Essay: Kitchen Is Where the Heart Is

Through cancer, career changes, and the challenges of parenthood, still, I cooked

Through Cancer, Career Changes, and Parenthood Challenges, Still, I Cooked

When I think of my happiest childhood memories, they all start in the kitchen. Helping Grandma June stuff manicotti on Thanksgiving morning. My mom swatting my hand away as I not-so-stealthily sneaked the pizza toppings she was prepping. Eating more frosting than made it onto the cookies each Christmas. I’m now fully enmeshed in middle age, and one thing is certain — somehow, I always end up back in the kitchen. 

As passionate as I’ve always been about food, it never occurred to me to cook for a living. Despite jumping in to cook when my single mom worked late. Despite my first job serving at a diner in my west Michigan hometown. Despite getting a thrill out of checking cookbooks out from the library and hosting friends for dinner parties — that was my idea of a good time as a student at Michigan State. Instead, I embarked on a career in journalism. (Naturally though, I was sure to bring in a buffet of home-cooked goodness for my co-workers on election night at the newspaper where I worked in Wisconsin, and I started a cooking blog called I Eat Veg as I worked in news radio in Chicago.) 

As fate would have it, my older sister and I both married Detroiters, and not long after I moved here, she coaxed me away from journalism to care for my nephews and cook for her family while she was on bed rest for baby No. 3. Through my time as their caretaker, I got a taste of what life looked like feeding people for a living. I loved sifting through her cookbooks to find dishes her family might enjoy.

When it was time to move on, I had a do-what-you-love moment and decided to launch my in-home personal chef business, Fresh Chef Detroit, in 2011. As someone who had become interested in a healthier way of living in the previous few years, I conceived of Fresh Chef Detroit as a source of healthy, balanced meals for busy families. Today, many of my clients are doctors at local health systems and other busy professionals looking for nutritious, home-cooked meals to eat amid crammed schedules.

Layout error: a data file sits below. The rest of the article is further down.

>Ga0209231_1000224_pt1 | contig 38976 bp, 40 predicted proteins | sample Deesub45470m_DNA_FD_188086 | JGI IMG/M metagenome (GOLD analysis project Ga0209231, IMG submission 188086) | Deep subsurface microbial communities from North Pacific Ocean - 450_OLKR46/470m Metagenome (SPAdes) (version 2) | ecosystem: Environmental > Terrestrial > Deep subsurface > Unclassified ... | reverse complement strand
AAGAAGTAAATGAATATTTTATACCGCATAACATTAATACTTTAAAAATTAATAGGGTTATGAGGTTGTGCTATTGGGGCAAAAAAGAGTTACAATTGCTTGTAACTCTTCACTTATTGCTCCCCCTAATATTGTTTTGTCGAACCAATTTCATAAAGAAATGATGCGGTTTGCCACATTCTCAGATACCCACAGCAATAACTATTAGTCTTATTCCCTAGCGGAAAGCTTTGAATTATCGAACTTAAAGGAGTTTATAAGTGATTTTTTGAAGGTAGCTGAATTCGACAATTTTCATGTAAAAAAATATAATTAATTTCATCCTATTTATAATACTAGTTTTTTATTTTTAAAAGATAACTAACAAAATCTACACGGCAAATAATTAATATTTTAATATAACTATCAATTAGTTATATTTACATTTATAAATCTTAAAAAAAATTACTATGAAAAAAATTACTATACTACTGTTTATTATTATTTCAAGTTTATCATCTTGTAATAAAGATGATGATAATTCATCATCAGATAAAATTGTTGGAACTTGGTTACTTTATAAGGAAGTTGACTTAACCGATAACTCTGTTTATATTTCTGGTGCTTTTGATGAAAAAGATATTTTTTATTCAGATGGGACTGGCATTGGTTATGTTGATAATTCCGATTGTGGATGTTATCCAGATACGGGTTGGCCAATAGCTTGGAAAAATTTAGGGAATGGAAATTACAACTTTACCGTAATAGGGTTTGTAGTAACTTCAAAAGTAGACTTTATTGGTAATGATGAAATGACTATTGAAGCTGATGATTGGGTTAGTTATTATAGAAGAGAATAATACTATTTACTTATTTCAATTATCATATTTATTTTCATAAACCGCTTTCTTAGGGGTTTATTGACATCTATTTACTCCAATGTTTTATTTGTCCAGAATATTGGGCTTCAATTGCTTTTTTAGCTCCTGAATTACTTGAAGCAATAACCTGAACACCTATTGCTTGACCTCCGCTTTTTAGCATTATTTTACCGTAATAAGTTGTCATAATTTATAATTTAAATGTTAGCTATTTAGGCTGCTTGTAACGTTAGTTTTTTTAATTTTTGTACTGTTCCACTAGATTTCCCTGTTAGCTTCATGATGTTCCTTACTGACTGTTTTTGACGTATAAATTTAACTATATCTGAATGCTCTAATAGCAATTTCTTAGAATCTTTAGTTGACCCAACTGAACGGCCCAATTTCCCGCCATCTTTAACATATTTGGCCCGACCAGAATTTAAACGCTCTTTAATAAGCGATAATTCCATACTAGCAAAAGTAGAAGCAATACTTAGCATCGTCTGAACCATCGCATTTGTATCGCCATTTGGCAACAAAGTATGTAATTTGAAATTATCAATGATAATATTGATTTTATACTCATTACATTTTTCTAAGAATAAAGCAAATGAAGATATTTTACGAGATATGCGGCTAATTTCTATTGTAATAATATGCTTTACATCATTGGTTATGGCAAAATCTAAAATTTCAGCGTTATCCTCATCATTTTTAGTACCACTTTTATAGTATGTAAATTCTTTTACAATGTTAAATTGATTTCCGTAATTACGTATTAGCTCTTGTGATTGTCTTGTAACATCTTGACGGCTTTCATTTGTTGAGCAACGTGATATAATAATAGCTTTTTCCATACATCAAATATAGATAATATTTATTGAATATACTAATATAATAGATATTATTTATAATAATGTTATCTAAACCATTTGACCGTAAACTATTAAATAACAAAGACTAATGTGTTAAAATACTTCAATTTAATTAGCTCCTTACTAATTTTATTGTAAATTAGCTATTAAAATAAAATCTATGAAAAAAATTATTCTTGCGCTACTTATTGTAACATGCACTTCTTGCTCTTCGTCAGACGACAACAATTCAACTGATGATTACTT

I didn’t see the oncoming Mack truck that would derail everything. In 2016, I was diagnosed with stage 3b breast cancer, and life as I knew it came to a halt. When I asked if I was going to be able to keep working, my oncologist’s short answer was, “Cancer is your job now.” 

Soon, I lost my appetite and the will and energy to prepare food. Cooking, which had always been a highlight of my day, became a chore. I was determined to make Christmas dinner that year despite being four weeks out from a double mastectomy. I cried as I cut vegetables, my husband trying to convince me to order pizza instead. I’m no hero, just stubborn. For me, cooking meant normalcy. It meant I had value. It meant I was alive. 

While I survived cancer, my marriage didn’t make it. Within months of finishing treatment, I found myself a single mom with a mountain of bills but a hopeful heart. I’d also found myself right back in the kitchen. I slowly built Fresh Chef Detroit back up and fell in love with cooking all over again.

I also had another do-what-you-love moment. After an incredible birthing experience at the Ascension Providence Hospital’s Alternative Birthing Center supported by a midwife and doula back in 2014, I felt pulled to birth work. For years, I ignored the interest and kept cooking. I told myself that I couldn’t change my career yet again, but cancer has a way of telling you to do whatever the hell you want. I began training to become a birth and postpartum doula and tried to balance being on call with cooking (and being a single mom) to no avail. In 2019, my doula classmate Alex Idziak and I partnered to launch Detroit Doulas and I found a way to do it all.

I was busier than ever with cooking and Alex and I were scheduling our first births as a duo when COVID-19 hit. I took those early days of lockdown off to spend the quality time with my daughter that I felt I’d missed in previous years. My 7-year-old sous chef constantly underfoot created a new appreciation for my own mother, a single parent who also raised a precocious daughter who insisted on helping in the kitchen. 

I relished having the time for introspection, and when it came time to get back to work, I was ready to charge full speed ahead with both Fresh Chef Detroit and Detroit Doulas. After all, people are always going to have babies and will always need food. It seems I’m right where I should be.

This story is featured in the October 2021 issue of Hour Detroit magazine. Read more stories in our digital edition.